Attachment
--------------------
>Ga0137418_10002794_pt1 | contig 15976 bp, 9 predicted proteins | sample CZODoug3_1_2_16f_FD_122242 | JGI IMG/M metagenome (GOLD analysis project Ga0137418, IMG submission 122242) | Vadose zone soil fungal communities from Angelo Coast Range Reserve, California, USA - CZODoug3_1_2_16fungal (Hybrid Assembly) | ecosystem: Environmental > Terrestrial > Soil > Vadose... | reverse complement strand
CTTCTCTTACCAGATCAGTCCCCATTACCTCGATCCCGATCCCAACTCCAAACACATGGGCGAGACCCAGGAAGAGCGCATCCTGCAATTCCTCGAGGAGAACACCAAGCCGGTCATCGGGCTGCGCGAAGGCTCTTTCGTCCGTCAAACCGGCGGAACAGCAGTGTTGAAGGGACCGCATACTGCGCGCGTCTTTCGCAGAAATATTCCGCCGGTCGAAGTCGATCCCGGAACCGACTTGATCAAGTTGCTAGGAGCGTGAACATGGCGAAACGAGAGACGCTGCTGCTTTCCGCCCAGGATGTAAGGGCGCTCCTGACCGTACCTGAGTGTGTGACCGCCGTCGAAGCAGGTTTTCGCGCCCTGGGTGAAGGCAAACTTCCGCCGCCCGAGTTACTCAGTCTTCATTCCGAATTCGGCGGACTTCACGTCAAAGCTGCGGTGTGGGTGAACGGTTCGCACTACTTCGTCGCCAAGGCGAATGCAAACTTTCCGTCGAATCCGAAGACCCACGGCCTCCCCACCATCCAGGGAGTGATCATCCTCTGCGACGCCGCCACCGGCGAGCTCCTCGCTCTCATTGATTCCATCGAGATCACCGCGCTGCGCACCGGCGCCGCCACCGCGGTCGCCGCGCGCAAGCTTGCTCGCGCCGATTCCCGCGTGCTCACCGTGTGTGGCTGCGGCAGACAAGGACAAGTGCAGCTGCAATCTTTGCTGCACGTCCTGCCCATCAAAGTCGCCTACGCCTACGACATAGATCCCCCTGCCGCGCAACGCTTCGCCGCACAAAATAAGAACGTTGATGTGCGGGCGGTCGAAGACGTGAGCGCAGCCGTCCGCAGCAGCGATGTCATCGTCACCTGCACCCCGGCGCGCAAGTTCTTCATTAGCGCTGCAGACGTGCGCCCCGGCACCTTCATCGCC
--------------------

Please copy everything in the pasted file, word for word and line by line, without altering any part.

>Ga0137418_10002794_pt1 | contig 15976 bp, 9 predicted proteins | sample CZODoug3_1_2_16f_FD_122242 | JGI IMG/M metagenome (GOLD analysis project Ga0137418, IMG submission 122242) | Vadose zone soil fungal communities from Angelo Coast Range Reserve, California, USA - CZODoug3_1_2_16fungal (Hybrid Assembly) | ecosystem: Environmental > Terrestrial > Soil > Vadose... | reverse complement strand
CTTCTCTTACCAGATCAGTCCCCATTACCTCGATCCCGATCCCAACTCCAAACACATGGGCGAGACCCAGGAAGAGCGCATCCTGCAATTCCTCGAGGAGAACACCAAGCCGGTCATCGGGCTGCGCGAAGGCTCTTTCGTCCGTCAAACCGGCGGAACAGCAGTGTTGAAGGGACCGCATACTGCGCGCGTCTTTCGCAGAAATATTCCGCCGGTCGAAGTCGATCCCGGAACCGACTTGATCAAGTTGCTAGGAGCGTGAACATGGCGAAACGAGAGACGCTGCTGCTTTCCGCCCAGGATGTAAGGGCGCTCCTGACCGTACCTGAGTGTGTGACCGCCGTCGAAGCAGGTTTTCGCGCCCTGGGTGAAGGCAAACTTCCGCCGCCCGAGTTACTCAGTCTTCATTCCGAATTCGGCGGACTTCACGTCAAAGCTGCGGTGTGGGTGAACGGTTCGCACTACTTCGTCGCCAAGGCGAATGCAAACTTTCCGTCGAATCCGAAGACCCACGGCCTCCCCACCATCCAGGGAGTGATCATCCTCTGCGACGCCGCCACCGGCGAGCTCCTCGCTCTCATTGATTCCATCGAGATCACCGCGCTGCGCACCGGCGCCGCCACCGCGGTCGCCGCGCGCAAGCTTGCTCGCGCCGATTCCCGCGTGCTCACCGTGTGTGGCTGCGGCAGACAAGGACAAGTGCAGCTGCAATCTTTGCTGCACGTCCTGCCCATCAAAGTCGCCTACGCCTACGACATAGATCCCCCTGCCGCGCAACGCTTCGCCGCACAAAATAAGAACGTTGATGTGCGGGCGGTCGAAGACGTGAGCGCAGCCGTCCGCAGCAGCGATGTCATCGTCACCTGCACCCCGGCGCGCAAGTTCTTCATTAGCGCTGCAGACGTGCGCCCCGGCACCTTCATCGCC